for years i have been collecting plastic animal figurines made by companies like Papo,Schleich, collecta etc.
i am quite good at sculpting materials like modeling clay, bee wax etc. i can make anything i see with a lot of detail and some of my models are more detailed than the commercial ones . my problem is that
figurines made from clay do not last very long because they break easily .
i would love to make figurines out of plastic but i can not find any plastic material that can be used as modeling clay .i have been told i need to make a mold .
i am thinking of making models out of bee wax , then covering them with some heat resistant clay or plaster, drilling holes on them and the placing them in the oven so the bee wax can melt away through the holes and i will end up with a plaster or clay mold , then i need to find some polymer material that will have the viscosity of water so it can fill the smallest detail in the mold and then break the clay mold and end up with a plastic figurine .
if anybody knows of a simpler way or more suitable materials for making plastic figurines i would appreciate any help . thank you all in advance
Precious Moments Angels This message has been edited. Last edited by: deontebolaw,
Wow, Very Interesting idea! I don't have any idea how to do it tho, Sorry. I use Polymer clay like Fimo, that is my favorite brand and seems to last the best if I coat it with some verethane when the design is finished. I have made animals, Angels, monsters, flowers, fairies. Biggest about 5 x 3 inches and they turned out well. I gave them to people for gifts. I find the most difficult part is warming the clay to make it workable to get going. I had some is storage so have not tried the new softer clays on the market now. Fun projects to be make tho, then baked and painted if needed, than varnish.
Sorry I couldn't help but I hope you find the answers you are looking for
Rubberstamping makes the world more colorful!!
It's called investment casting or lost wax moulding.
It's used all the time from making jewerly to gun parts.
Google it, there's even videos on how it's done.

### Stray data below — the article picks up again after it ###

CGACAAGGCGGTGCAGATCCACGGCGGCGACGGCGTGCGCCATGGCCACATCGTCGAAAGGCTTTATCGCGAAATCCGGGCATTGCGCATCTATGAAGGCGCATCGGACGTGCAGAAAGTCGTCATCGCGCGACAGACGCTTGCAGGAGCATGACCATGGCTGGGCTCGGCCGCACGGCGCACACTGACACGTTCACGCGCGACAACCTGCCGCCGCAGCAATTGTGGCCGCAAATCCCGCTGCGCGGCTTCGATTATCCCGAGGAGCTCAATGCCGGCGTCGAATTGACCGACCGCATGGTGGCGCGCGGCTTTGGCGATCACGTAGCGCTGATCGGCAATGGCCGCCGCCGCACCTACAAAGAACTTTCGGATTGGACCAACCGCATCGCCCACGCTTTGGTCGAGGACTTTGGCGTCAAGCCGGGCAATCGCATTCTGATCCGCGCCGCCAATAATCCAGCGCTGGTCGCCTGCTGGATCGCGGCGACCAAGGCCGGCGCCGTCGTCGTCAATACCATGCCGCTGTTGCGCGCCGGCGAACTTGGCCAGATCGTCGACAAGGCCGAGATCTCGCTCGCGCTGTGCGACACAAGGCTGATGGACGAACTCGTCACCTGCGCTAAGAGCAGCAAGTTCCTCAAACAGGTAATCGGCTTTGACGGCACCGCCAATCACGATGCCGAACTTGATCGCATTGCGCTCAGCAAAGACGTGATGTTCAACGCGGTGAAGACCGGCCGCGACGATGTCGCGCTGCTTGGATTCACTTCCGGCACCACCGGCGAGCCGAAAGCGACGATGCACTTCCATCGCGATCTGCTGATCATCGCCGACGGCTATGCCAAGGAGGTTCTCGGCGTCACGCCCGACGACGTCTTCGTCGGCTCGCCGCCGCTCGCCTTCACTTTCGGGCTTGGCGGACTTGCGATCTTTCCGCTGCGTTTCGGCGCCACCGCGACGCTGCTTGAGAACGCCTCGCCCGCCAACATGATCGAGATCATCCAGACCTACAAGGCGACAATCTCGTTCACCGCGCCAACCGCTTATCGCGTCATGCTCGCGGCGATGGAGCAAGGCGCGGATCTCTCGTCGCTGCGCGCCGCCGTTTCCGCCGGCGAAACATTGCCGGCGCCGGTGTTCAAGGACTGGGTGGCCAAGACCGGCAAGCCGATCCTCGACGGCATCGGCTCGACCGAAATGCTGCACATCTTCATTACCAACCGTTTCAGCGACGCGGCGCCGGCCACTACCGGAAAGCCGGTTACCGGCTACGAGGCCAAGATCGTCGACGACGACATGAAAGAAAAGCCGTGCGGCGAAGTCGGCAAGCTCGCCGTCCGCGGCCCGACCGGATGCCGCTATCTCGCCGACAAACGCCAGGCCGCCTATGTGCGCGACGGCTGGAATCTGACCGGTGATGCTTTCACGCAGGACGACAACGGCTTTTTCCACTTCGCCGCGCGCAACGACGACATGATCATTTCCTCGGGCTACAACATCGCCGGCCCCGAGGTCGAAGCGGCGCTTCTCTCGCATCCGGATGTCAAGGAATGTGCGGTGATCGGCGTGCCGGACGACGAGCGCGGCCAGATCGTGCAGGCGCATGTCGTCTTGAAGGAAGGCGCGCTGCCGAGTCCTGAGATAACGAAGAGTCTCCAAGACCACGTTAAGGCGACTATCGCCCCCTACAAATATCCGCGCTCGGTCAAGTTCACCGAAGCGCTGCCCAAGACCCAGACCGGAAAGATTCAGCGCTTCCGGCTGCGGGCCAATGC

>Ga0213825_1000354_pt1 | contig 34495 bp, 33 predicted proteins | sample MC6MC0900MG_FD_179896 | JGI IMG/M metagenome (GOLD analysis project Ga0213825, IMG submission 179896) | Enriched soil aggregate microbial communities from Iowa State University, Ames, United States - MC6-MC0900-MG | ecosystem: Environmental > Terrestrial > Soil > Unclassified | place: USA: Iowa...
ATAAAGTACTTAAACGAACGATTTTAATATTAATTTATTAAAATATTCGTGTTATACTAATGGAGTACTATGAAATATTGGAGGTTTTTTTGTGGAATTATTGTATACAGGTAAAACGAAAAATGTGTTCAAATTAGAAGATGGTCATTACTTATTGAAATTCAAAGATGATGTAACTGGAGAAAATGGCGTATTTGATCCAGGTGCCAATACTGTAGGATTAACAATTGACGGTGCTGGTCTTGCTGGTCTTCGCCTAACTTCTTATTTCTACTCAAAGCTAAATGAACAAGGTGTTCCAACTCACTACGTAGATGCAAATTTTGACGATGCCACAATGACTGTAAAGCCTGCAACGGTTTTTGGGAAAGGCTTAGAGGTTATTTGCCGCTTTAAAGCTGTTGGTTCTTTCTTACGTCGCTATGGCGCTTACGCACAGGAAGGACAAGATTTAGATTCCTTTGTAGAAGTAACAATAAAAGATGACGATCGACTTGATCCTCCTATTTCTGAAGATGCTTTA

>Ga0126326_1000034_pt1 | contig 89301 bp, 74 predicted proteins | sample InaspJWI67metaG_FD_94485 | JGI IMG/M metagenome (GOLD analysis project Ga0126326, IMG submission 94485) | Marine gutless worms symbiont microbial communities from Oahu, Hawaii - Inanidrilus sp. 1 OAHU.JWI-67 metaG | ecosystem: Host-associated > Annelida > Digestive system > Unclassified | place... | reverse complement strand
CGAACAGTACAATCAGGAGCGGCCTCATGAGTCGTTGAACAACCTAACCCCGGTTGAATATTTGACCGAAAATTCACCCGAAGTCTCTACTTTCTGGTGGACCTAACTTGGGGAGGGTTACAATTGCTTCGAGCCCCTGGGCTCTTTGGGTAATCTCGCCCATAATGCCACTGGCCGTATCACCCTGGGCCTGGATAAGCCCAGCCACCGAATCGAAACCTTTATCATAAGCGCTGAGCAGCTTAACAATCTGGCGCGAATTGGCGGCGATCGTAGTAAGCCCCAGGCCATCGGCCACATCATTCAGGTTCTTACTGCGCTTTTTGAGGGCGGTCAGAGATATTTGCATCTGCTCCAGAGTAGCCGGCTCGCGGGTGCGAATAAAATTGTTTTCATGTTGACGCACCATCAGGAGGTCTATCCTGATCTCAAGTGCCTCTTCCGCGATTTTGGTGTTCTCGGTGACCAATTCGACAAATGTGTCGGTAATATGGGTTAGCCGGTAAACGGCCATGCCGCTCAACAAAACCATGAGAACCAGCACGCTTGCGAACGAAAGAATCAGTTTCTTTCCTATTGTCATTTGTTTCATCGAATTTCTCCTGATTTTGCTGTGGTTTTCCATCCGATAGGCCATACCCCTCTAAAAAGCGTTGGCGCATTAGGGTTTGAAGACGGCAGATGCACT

If you Google lost wax supplys you'll find the wax needed to do it.This message has been edited. Last edited by: joecaption,
In the '60s I used to make figurines out of some type of material which I think might have been plastic or resin. I purchased the molds, and poured them into the molds.
This produced a tremendous amount of heat, so much so that I was uncomfortable having it in the house and put the mold outside to harden.
I remember that it was some type of casting but I'm not sure if it's the same that Joe refers to.
I had molds for a Venus de Milo, a David, but I don't remember what else.
Your post is quite interesting; sounds like you're quite an accomplished artist.
This is how I do it:
Buy bog and hardener, and find two boxes big enough for the plastic figurine you want to make. Make the master figurine out of whatever you feel comfortable with (wood, foam, what have you). Then, fill the first box with bog and hardener (mix well first!), and immerse the figurine halfway (like a person lying on his or her back in a swimming pool!). Let dry (takes a few minutes) and take the figurine out.
Then do the same with the other box, but do it for the other side of the figurine, let dry, take it out.
You now have two boxes full of bog, with negative impressions of your figurine.
Now smear vaseline into the moulds (because that's what they are) as a separator, and pour more pre-mixed bog and hardener into each box, all the way until they're level with the mould surface.
Let dry, take out, glue the two halves of your figurine together, and bog the gap.
HEAT RESISTANT SILICONE
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